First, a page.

Lots of Buddhist words have two different spellings (kamma/karma) because one is the Pali version and the other is the Sanskrit version; but the meaning is the same. My understanding of Bodhisatta and Bodhisattva though, is that they have different meanings. Can anyone elaborate?

4 Answers 4


Bodhisatta is Pali, Bodhisattva is Sanskrit, they have the same basic meaning.


In Buddhism, a bodhisattva (Sanskrit: बोधिसत्त्व bodhisattva; Pali: बोधिसत्त bodhisatta) is an enlightenment (bodhi) being (sattva). Traditionally, a bodhisattva is anyone who, motivated by great compassion, has generated bodhicitta, which is a spontaneous wish to attain Buddhahood for the benefit of all sentient beings. According to Tibetan Buddhism, a Bodhisattva is one of the four sublime states a human can achieve in life (the others being an Arhat, Buddha, or Pratyekabuddha).

In Theravāda Buddhism, the term "bodhisatta" (Pāli language) was used by the Buddha in the Pāli canon to refer to himself both in his previous lives and as a young man in his current life, prior to his enlightenment, in the period during which he was working towards his own liberation. In later Theravāda literature, the term "bodhisatta" is used fairly frequently in the sense of someone on the path to liberation.

Mahāyāna Buddhism is based principally upon the path of a bodhisattva. Mahāyāna Buddhism encourages everyone to become bodhisattvas and to take the bodhisattva vows. With these vows, one makes the promise to work for the complete enlightenment of all sentient beings.

The vows are an expression of bodhichitta, the desire to realize enlightenment for the sake of others. The exact wording of the Bodhisattva vows varies from school to school. The most basic form is:

May I attain Buddhahood for the benefit of all sentient beings.

Mahāyāna schools like Zen, Nichiren, Tendai, and others use vows translated as:

  • Beings are numberless, I vow to save them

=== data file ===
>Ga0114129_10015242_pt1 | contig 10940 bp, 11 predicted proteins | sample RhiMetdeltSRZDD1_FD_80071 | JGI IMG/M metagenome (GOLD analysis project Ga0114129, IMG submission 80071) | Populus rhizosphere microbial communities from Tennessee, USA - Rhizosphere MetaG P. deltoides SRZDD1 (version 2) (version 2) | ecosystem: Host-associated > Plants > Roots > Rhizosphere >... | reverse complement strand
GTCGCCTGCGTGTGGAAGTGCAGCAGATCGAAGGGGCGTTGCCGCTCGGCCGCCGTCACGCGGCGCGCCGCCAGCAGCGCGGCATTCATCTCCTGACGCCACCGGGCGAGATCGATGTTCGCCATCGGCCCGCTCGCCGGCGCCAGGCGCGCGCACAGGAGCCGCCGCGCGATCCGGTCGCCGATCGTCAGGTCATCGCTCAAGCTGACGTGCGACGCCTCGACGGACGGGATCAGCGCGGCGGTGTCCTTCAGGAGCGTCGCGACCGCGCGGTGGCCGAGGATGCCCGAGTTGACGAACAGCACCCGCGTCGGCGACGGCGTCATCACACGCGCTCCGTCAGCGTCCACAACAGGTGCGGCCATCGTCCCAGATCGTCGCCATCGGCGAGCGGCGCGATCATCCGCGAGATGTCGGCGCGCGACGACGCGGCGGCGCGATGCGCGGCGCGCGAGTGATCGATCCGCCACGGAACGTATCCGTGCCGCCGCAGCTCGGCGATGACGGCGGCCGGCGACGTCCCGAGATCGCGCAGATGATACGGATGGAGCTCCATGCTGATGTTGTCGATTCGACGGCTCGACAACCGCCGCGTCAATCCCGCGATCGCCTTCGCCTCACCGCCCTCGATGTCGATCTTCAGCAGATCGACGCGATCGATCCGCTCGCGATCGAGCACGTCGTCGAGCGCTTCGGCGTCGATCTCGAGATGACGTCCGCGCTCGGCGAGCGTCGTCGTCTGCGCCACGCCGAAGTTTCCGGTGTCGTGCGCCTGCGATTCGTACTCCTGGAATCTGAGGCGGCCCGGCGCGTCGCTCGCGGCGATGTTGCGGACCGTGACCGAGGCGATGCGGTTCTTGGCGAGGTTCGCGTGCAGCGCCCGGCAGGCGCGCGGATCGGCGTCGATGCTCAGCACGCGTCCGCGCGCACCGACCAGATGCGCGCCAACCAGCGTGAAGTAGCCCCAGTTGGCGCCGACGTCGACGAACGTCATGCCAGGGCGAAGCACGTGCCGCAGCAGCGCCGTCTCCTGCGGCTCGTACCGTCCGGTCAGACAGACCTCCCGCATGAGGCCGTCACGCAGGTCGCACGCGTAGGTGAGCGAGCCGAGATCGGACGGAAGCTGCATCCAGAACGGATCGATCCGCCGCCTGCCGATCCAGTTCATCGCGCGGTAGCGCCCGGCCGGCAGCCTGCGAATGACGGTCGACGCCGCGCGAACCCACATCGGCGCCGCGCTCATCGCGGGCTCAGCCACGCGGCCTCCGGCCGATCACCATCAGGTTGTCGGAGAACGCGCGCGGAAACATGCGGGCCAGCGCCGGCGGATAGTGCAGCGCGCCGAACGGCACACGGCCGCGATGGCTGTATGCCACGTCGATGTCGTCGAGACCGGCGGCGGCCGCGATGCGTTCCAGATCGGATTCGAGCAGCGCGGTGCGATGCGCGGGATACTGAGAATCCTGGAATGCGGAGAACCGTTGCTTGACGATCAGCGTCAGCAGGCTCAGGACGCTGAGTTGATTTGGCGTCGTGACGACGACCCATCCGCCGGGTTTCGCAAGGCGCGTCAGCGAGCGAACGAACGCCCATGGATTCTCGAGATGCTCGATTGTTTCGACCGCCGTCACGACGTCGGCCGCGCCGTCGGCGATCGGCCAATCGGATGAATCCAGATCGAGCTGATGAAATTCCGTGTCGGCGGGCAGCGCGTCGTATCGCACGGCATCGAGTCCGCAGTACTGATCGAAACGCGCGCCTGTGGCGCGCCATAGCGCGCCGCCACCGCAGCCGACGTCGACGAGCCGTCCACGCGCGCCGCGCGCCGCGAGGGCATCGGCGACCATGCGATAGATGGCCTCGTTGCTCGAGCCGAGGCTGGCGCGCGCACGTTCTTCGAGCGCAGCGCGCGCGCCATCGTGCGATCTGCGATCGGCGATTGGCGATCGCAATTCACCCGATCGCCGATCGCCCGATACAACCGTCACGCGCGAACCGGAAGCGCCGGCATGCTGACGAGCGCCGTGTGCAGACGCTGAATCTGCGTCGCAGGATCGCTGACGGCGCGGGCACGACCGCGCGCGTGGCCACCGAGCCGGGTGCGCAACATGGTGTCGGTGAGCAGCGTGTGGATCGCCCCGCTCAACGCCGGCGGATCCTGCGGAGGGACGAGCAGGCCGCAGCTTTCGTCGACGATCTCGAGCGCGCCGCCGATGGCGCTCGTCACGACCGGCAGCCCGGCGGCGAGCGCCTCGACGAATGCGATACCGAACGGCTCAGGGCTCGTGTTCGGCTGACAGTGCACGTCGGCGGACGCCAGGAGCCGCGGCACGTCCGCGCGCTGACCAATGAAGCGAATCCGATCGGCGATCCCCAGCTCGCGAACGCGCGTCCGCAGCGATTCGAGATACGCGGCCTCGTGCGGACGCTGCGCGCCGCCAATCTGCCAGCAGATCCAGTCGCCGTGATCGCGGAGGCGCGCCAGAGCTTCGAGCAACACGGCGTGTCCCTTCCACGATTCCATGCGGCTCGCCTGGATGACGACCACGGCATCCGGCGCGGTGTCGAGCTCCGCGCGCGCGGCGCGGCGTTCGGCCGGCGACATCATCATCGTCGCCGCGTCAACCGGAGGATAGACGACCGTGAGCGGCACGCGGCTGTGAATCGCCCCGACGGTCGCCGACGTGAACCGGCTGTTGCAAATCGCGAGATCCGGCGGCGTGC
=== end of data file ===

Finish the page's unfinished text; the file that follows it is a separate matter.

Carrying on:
• Desires are inexhaustible, I vow to end them
  • Dharma gates are boundless, I vow to enter them
  • Buddha's way is unsurpassable, I vow to become it.

Bodhisatta is a Pali term, usually used in Theravada ("orthodox" Buddhism), while Bodhisattva is Sanskrit term, more often used in Mahayana (either "degenerated" Buddhism, or Buddhism "upholding the true spirit of the teaching above its letter", depending on your perspective ;)

Although both terms are local versions of the same basic word (that means "awakened being"), the two branches use the word in very different sense.

In Theravada, bodhisatta is primarily used in Jatakas (didactic tales targeted at lay audience of the times) to refer to a person on his way to Buddhahood, depicted at different stages of his spiritual growth. This person is usually understood to be the same individual that eventually became Gautama Buddha.

In Mahayana, bodhisattva is an advanced practitioner who renounced entering Nirvana indefinitely, helping the rest of sentient beings achieve Enlightenment.


Nope! They are exactly the same. There's also 'Maha-Bodhisatta'. That term is specifically used for a being who has gotten the confirmation from a fully enlightened Buddha that he is also going to become a fully enlightened Buddha in the future. ex: Mathree Bodhisatva who is in Tāvatiṃsa heaven at present will become the Maithree Buddha in the future. He will be the 5th and the final Buddha to appear before the world ends.


I'm not a Pali scholar, so can't quote line and verse, but I understand that a Mahayana Bodhisattva can take rebirth as several people, each representing a different characteristic of the predecessor. The Theravada Bodhisatta is the simple continuation of the principle being destined for eventual enlightenment.

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